Friday, July 01, 2005

The Article Crawler (II)

For the new readers or the ones that skip the interesting posts (I do not blame you!) “The Article Crawler” provides a selection of recent articles from the latest numbers of the IBFD journals (see the first post). In this post I selected 4 articles, 1 from the Bulletin, 2 from the European Taxation and 1 article from the Derivatives & Financial Instruments Journal.

Bulletin for International Fiscal Documentation
Volume 59, 2005, No. 7

Rethinking the Design of Australia's CFC Rules in the Global Economy
By Lee Burns
CFC (*) is still an issue in vogue, which raises difficult problems. This article examines the key design features of Australia's CFC rules to see whether they effectively counter the use of tax havens and preferential tax regimes and at the same time, if they unnecessarily inhibit a country's multinationals from competing in the global economy. This article (written from the perspective of Australia, where there has been much debate over the last few years on the design of CFC rules) reconsiders the design of those CFC rules in the context of the global economy. Once you read it you will see tat many of the issues raised may be transposed to your jurisdiction’s CFC rules.

Note - By the way did you knew that there is no CFC legislation in Austria, Belgium, Malta, Cyprus, Ireland, Netherlands, Poland, Slovak Republic, Latvia, Greece, Czech Republic and a quasi EU country called Switzerland?

Derivatives & Financial Instruments
Volume 7, 2005 , No. 3

Controlled Foreign Companies and the EU Parent-Subsidiary Directive
By Anton Joseph
To continue in the wave of CFC’s, here is another article examining the role of controlled foreign companies in offshore investment by Australian residents and the impact of the EU Parent-Subsidiary Directive on them. This article is very interesting since it explores the impact of the recent amendment to the Directive, which permits countries to identify fiscally transparent entities and obliges them to refrain from taxing the distributed profits of subsidiaries.

European Taxation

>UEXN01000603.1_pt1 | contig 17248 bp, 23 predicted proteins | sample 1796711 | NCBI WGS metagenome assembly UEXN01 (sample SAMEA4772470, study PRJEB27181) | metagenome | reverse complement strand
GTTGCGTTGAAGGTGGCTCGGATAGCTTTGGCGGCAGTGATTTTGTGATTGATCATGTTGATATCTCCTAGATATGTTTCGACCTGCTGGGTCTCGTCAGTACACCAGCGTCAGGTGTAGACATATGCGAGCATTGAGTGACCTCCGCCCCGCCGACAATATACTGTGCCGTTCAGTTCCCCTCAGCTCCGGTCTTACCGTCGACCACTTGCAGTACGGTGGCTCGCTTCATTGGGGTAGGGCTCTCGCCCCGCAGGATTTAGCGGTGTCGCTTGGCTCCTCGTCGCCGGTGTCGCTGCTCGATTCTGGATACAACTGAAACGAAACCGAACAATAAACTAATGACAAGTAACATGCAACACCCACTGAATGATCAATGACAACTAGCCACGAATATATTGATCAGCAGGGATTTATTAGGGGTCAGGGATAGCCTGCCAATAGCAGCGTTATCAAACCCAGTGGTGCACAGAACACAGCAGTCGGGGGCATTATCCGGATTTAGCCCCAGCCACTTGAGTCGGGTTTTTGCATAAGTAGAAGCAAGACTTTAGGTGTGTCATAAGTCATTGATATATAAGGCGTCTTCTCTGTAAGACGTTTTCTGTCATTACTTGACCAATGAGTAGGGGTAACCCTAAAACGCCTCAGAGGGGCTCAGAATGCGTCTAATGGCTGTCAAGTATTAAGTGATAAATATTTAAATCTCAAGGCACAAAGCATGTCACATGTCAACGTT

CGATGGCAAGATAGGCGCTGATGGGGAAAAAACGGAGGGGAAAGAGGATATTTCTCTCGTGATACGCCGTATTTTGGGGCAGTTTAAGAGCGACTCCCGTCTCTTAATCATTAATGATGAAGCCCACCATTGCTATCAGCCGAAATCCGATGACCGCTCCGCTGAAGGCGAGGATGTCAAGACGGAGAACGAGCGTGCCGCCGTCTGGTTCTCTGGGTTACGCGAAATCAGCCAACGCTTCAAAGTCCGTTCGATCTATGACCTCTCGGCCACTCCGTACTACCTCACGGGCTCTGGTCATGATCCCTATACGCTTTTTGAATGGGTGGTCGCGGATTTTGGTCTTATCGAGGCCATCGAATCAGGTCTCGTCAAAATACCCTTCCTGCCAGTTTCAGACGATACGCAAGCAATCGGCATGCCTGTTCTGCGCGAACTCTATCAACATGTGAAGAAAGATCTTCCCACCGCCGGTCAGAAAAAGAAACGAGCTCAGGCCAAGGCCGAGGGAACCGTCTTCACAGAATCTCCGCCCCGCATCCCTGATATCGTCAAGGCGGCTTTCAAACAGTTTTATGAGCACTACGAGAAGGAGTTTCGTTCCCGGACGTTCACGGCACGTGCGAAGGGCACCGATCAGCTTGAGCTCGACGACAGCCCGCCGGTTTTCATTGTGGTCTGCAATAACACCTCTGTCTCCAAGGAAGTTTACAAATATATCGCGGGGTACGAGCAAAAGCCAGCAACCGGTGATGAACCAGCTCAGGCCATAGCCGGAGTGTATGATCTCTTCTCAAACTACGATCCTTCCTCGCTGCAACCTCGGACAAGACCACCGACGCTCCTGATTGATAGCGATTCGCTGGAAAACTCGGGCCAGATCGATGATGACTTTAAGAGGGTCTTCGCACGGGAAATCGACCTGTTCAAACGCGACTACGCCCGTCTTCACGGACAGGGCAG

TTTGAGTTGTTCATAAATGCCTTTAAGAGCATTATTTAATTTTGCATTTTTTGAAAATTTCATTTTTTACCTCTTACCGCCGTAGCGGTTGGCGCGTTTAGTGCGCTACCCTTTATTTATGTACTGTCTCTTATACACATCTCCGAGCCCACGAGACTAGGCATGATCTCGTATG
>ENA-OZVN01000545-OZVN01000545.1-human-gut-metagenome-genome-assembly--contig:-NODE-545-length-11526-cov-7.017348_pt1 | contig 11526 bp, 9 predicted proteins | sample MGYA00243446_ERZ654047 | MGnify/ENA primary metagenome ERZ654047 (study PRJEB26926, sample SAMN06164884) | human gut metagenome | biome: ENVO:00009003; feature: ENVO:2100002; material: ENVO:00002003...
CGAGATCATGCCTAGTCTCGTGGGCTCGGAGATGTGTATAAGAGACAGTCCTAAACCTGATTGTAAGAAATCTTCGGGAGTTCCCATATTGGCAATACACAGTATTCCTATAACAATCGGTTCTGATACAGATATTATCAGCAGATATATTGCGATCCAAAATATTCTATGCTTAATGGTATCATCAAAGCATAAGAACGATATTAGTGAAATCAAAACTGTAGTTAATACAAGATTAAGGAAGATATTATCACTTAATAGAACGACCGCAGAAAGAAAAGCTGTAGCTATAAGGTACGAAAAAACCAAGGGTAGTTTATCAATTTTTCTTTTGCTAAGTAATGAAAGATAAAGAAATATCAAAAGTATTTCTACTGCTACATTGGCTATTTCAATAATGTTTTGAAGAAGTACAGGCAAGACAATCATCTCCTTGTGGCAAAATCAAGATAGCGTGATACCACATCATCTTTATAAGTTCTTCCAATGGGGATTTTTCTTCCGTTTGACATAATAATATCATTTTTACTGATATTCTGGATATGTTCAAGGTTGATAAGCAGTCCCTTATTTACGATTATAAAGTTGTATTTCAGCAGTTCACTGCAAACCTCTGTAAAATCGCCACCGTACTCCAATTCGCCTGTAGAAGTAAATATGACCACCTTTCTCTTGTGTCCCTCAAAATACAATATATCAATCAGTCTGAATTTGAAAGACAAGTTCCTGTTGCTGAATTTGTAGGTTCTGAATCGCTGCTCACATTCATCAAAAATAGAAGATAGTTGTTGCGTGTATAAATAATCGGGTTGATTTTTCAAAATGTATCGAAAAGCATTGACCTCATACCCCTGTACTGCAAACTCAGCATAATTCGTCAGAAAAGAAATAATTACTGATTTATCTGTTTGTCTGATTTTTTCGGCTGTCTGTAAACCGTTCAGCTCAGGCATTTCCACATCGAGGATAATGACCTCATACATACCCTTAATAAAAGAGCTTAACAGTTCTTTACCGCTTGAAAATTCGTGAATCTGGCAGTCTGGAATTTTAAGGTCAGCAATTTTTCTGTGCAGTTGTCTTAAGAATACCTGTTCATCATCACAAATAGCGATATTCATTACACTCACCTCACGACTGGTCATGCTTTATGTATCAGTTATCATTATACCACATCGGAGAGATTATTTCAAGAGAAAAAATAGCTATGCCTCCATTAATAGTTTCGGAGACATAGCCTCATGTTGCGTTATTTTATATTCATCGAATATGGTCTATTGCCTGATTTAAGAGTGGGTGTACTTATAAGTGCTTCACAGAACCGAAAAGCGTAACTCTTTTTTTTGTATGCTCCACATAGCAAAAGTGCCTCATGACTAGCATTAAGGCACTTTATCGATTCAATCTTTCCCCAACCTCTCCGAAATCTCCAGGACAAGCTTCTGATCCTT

Volume 45, 2005 , No. 7

Harmful Tax Competition Revisited: Why Not a Purely Legal Perspective Under EC Law?
By Luca Cerioni
This long article about the contentious issue of Harmful Tax Competition examines whether or not the European Union should rely on tax competition rather than on tax harmonization with regard to corporate taxation. The author considers the competition between the Member States in designing their general corporate tax regimes and concludes that national tax policymakers may decide that the significant predictability in the effects of competition based on general corporate tax regimes could be in their long-term interests. Defiantly, a different approach.

Preliminary Ruling Requested from the ECJ on the Compatibility of French Taxation on Outbound Dividends with the Freedom of Establishment
By Séverine Baranger

Now it time to say some words about a colleague and friend’s article. This article covers the very recent request for a preliminary ruling from the ECJ regarding the question of whether or not the French withholding tax on outbound dividends (which provides for the taxation of dividends in the hands of a non-resident parent company, but which grants an exemption to a French-resident parent company) is compatible with the freedom of establishment as set out in the EC Treaty. According to severine this case can prove to be groundbreaking since it refers to issues that the ECJ has yet to consider. I already discussed with the author and even made a post on this case. Basically, I disagree on the groundbreaking factor of this case and think it will be one of those cases that is decided on the sidelines (lateral issue, no fuss and the game continues). For Severine, I hope I am mistaken.

(*) Controlled foreign company (CFC) regime is generally a regime designed to combat the sheltering of profits (deferral) in companies resident in low or no tax jurisdictions. Such regimes generally only operate by attributing tax-sheltered profits (to the shareholders on a pro rata basis) where some element of control is exercised by shareholders resident in the country applying the CFC regime. Generally, only certain types of income fall within the scope of CFC legislation, i.e. passive income such as dividends, interest and royalties produced by the provision of services or sales between affiliated companies. Subpart F is the name for the US CFC rules (if I am not mistaken the first of such kind to be enacted).


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